Army Wives: Alaska. Coming Home. Stars Earn Stripes. There's a lot of interest in the reality of military life. But even with all of these shows, I'm left wondering about what story they are telling because, for the past decade, most of the military families I know have been living a reality that I don't see on primetime.
Episode one of any show I've watched doesn't feature deployment number five which is a coming attraction over in my friends' living room next month. Where's the show called "Leaving Home," documenting the crying on the front end of a year apart? Note the crying kids in unmatched shirts in the background. Oh, and those beautiful homecomings. Those big, flag draped hangars filled with soldiers. I wish every real life reunion installment ended that way.
Maybe I could write an episode for a new series. I'll pull from one day last week:
Military spouse friends gather with their kids to play on a day off from school. That morning, news flickered across their Facebook newsfeeds that a friend had been killed in Afghanistan leaving behind a wife and young children. Camera pans to their tight circle of chairs, hushed voices, and finally to the women whose talk is interrupted by a text message. It's from another military spouse. She has received news that her husband who is deployed survived an attack. She was in the middle of Kindergarten orientation when the call came. The guy next to her husband was blown up. His legs may be gone. One mom pulls a granola bar out of her purse. Their discussion turns to the upcoming nine month deployment their husbands leave for on Monday. Most sit up straighter and say everything will be fine. Camera pans away. They leave the falling apart for the middle of the night when they find themselves alone in bed with their own thoughts hoping the kids don't wake up with fevers.
Beloved. Supported. Championed. The military family has become the darling of reality television along with a sanitized version of our service members' lives. The love we're supposed to feel from the networks quantified by the interest in showing our existence. But not by showing our reality.
Because if the entire truth was shown, instead of just pictures of daddy kissing baby for the first time, you'd get to see the young man who is failing in school because he couldn't come to grips with a father who is struggling with PTSD. Or the wife who is struggling with depression and is considering suicide. Veterans without homes. Soldiers who return to broken families. And the spouses, girlfriends, and parents who work to keep a semi-normal life in a very unpredictable existence.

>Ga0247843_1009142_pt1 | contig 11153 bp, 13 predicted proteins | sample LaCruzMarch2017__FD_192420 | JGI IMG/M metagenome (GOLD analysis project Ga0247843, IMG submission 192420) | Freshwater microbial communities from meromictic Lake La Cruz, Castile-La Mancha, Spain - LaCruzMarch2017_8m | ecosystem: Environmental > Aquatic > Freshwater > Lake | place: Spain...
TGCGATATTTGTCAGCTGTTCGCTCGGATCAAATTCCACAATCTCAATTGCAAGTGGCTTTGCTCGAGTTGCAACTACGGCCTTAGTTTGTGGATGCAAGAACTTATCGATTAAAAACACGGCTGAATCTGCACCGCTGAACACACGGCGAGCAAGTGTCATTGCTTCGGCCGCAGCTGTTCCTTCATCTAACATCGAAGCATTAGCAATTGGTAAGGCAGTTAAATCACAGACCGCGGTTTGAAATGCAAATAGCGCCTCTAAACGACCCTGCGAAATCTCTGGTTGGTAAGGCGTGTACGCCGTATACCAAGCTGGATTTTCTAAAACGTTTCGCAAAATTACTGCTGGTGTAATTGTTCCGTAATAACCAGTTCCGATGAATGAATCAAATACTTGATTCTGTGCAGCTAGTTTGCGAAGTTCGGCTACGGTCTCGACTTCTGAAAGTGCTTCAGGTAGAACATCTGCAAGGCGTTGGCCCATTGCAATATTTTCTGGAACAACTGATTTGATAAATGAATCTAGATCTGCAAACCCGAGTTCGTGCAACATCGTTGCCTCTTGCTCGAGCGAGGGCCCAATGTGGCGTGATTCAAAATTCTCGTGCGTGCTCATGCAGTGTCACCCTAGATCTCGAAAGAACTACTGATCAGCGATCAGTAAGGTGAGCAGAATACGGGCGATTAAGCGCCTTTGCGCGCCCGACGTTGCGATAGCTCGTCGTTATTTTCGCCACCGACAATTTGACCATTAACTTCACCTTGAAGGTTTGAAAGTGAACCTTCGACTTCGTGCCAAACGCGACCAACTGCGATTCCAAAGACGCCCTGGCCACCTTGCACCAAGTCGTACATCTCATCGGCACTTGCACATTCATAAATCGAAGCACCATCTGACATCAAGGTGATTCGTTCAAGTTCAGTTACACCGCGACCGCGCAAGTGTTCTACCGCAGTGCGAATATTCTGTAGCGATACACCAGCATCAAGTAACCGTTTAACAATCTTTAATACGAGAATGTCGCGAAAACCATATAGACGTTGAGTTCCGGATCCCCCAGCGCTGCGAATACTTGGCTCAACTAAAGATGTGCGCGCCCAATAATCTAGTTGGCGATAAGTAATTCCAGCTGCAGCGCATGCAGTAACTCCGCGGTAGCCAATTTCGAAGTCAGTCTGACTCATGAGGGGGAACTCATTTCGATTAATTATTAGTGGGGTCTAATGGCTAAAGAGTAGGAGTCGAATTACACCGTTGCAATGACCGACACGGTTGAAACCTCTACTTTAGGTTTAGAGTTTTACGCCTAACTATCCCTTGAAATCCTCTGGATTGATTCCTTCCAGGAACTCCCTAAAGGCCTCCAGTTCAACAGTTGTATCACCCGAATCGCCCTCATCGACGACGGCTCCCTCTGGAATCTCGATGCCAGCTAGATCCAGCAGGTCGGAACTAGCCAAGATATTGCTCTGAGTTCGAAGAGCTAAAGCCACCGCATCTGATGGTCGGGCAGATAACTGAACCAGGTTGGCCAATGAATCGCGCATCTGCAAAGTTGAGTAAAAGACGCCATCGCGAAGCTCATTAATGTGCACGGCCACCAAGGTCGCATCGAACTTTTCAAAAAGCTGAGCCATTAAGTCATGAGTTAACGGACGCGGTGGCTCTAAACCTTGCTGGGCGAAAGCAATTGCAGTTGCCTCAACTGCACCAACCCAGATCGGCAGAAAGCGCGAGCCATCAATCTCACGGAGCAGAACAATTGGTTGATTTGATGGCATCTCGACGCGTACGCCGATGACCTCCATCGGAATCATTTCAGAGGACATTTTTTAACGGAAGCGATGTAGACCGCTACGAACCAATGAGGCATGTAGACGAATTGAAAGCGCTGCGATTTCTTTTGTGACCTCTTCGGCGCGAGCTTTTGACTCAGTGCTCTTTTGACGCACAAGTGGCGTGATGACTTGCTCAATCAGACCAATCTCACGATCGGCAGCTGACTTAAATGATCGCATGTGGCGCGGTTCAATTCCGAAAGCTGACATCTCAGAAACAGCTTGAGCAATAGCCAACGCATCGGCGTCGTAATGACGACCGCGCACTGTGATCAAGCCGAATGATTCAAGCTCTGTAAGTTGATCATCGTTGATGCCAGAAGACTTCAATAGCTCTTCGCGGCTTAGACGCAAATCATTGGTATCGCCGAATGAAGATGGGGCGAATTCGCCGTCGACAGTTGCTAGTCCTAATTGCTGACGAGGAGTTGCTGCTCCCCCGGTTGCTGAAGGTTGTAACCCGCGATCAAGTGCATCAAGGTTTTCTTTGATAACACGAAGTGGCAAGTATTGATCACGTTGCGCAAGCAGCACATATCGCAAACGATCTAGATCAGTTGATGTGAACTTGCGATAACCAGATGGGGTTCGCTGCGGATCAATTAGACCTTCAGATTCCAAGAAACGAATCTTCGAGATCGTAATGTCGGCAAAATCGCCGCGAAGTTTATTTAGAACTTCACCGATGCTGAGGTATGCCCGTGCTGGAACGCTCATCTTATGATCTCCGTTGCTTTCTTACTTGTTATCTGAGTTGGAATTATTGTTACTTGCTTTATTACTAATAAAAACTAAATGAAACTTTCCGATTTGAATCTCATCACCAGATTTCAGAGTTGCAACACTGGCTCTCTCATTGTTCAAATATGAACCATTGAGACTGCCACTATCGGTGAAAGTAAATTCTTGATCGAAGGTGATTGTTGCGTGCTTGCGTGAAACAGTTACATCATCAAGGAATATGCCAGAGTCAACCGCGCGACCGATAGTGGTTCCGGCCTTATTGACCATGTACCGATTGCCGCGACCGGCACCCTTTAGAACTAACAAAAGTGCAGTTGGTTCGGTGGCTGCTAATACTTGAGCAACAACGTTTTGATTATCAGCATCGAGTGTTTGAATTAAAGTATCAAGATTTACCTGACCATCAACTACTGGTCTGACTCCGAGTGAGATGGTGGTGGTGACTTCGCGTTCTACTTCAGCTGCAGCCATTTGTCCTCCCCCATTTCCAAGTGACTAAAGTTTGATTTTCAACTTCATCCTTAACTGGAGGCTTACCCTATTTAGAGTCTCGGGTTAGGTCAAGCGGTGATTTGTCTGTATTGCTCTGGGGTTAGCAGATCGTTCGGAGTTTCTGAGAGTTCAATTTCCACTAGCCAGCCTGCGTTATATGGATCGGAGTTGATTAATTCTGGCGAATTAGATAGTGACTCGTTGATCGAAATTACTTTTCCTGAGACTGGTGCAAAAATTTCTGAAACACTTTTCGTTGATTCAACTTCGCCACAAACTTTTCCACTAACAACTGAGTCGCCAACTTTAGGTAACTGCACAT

Military families are resilient. We are proud and strong. We don't like to let the cracks show. Maybe that's why many military families appreciate being remembered with the shows that make the eight o'clock slot instead of showcasing the drama we have become so used to in our own world; shouldering the burden is kind of our thing.
So I'll speak for myself when I say that, while the networks sell our daily lives, I hope the public will not be duped by celebrities jumping out of a helicopter with no real bullets coming or wives in high heels cheering on their husbands' training. We don't air our struggles and ask for pity regarding our troubles but the public should be exposed to the true, unglamorous sacrifices our service members and their families' make. Not the staged glory.
Viewers may be drawn to visions of grand homecomings, breathtaking training, or wives in cute dresses and big smiles, but Americans also need to know the gritty reality our military service members and families face. And start tuning into a forgotten program:
The war in Afghanistan.
Even if you hear it may be cancelled, I understand there are a few spin-offs being planned starring our service members and their families for many years to come. I hope you'll check this old favorite out because, unlike the reality shows that are on now, as fewer viewers click into the show, the longer the program will be on the air.
This is our reality:
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